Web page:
In the book An Introduction to Quantum Field Theory by Michael E. Peskin and Daniel V. Schroeder, they derive the Callan-Symanzik equation for the two-point function

\begin{equation} \left[M\frac{\partial}{\partial M}+\beta(\lambda)\frac{\partial}{\partial \lambda}+2\gamma(\lambda)\right]G^{(2)}(p)=0 \end{equation}

Then they want to change variable from $M$ to $p$ with space-like momentum $p=\sqrt{-p^2}$ and they find out (pg. 418) that

\begin{equation} \left[p\frac{\partial}{\partial p}-\beta(\lambda)\frac{\partial}{\partial \lambda}+2-2\gamma(\lambda)\right]G^{(2)}(p)=0 \end{equation}

I don't understand where the $+2$ came from. I did all the calculation, i found the overall minus sign, but i couldn't find out the origin of the factor $+2$.

Any Ideas?


I think it goes more or less as follows:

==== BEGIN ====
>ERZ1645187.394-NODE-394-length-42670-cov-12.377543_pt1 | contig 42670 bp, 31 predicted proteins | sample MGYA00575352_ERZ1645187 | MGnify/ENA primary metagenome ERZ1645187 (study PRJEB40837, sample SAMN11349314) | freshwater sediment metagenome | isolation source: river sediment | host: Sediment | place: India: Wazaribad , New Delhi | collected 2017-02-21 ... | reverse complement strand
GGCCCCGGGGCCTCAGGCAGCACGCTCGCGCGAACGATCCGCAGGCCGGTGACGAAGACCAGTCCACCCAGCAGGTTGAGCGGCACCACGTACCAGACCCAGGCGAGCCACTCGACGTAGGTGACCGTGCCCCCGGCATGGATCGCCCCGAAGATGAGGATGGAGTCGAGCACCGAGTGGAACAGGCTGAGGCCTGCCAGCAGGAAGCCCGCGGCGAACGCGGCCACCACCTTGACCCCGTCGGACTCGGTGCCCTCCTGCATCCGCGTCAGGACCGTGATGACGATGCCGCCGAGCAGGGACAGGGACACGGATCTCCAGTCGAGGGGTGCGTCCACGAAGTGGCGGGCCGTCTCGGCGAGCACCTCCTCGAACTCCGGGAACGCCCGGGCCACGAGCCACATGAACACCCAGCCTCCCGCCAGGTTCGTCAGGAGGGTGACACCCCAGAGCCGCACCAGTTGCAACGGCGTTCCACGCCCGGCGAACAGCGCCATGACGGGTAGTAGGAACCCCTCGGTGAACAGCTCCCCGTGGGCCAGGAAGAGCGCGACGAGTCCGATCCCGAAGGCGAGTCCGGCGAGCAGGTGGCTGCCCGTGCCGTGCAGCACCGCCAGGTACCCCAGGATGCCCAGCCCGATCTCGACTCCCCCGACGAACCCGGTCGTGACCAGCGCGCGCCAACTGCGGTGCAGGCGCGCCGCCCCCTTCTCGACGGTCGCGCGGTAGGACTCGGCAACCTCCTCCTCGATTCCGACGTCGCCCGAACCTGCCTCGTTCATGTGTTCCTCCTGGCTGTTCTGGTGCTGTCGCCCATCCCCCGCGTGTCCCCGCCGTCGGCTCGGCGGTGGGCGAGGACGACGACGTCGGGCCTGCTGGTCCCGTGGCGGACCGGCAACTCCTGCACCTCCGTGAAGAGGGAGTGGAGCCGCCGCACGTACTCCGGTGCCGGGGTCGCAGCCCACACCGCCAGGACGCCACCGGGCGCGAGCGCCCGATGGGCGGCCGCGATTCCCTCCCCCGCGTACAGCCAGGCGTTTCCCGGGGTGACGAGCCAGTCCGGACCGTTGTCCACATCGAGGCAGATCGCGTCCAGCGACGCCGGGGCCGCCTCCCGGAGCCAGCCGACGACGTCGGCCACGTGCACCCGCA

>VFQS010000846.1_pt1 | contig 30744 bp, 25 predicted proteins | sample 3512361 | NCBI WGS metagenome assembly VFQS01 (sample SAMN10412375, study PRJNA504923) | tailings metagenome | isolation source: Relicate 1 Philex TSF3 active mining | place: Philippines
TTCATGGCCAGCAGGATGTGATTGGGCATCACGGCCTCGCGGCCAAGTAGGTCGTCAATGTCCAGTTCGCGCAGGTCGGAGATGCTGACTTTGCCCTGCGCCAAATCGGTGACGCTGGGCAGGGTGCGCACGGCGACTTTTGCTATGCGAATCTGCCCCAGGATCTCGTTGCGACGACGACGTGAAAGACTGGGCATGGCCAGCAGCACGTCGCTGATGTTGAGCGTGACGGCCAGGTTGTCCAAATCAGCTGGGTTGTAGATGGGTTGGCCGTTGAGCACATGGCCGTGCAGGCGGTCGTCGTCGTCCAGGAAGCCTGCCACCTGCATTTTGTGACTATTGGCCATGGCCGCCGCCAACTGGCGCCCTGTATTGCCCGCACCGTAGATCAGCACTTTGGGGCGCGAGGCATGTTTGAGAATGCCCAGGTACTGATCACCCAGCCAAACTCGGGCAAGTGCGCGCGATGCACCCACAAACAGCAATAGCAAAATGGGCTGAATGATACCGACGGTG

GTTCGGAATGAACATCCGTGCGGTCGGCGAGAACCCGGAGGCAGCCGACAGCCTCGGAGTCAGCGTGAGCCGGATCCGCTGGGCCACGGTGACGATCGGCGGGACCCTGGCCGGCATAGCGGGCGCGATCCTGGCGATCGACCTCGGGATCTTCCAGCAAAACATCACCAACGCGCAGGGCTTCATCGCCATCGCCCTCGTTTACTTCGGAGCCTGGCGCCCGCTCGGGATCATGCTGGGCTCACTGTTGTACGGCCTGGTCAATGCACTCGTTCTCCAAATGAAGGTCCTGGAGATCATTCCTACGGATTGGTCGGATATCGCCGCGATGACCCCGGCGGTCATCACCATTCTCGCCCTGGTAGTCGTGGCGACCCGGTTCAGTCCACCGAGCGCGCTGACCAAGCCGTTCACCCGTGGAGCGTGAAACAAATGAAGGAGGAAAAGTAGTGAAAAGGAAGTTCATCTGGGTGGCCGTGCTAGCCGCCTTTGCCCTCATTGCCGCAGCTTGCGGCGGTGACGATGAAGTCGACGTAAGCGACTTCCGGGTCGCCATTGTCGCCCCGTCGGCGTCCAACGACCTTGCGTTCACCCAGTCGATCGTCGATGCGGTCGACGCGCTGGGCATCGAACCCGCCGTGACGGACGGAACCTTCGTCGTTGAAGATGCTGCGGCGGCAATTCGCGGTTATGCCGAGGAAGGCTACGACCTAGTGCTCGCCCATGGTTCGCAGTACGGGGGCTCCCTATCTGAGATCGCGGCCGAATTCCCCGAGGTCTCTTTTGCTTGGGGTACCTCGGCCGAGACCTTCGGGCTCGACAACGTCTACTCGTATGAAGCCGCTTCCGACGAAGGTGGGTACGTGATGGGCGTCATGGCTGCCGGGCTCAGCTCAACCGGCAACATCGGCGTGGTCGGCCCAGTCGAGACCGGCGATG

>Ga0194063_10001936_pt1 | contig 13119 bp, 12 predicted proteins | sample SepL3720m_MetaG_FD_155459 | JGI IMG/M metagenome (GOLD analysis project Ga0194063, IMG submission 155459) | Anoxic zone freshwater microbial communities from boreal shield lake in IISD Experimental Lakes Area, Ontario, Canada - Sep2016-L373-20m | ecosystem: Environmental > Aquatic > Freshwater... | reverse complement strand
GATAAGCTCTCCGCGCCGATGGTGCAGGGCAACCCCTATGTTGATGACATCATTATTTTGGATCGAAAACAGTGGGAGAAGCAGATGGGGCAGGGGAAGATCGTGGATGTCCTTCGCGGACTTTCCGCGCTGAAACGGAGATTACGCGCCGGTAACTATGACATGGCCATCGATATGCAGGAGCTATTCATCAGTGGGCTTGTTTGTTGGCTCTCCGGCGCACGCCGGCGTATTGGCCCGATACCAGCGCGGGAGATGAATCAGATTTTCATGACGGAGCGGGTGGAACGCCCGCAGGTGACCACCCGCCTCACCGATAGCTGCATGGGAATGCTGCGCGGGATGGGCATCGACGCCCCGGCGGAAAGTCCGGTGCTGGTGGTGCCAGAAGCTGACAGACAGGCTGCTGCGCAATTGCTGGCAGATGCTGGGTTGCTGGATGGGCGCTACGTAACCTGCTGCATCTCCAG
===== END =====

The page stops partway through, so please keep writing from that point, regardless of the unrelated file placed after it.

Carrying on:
As written in the book the dependence of the two-point function on $p$ and $M$ reduces to $$G^{(2)}(p)=\frac{i}{p^2}g(-p^2/M^2).$$

Therefore one has $$p\frac{\partial G^{(2)}(p)}{\partial p}=-2G^{(2)}(p)-\frac{2i}{M^2}g'(-p^2/M^2)$$ Which follows just from the product rule of derivatives (where I have taken $i/p^2$ as first factor and $g(-p^2/M^2)$ as the second factor.) and the definition of $G^{(2)}(p)$ above. On the other hand $$M\frac{\partial G^{(2)}(p)}{\partial M}=\frac{2i}{M^2}g'(-p^2/M^2).$$ Now one can use the two equation to eliminate $g'$ and express derivatives w.r.t. $M$ in terms of derivatives w.r.t. $p$: $$M\frac{\partial G^{(2)}(p)}{\partial M}=-p\frac{\partial G^{(2)}(p)}{\partial p}-2G^{(2)}(p)$$ or $$M\frac{\partial }{\partial M}=-p\frac{\partial }{\partial p}-2$$


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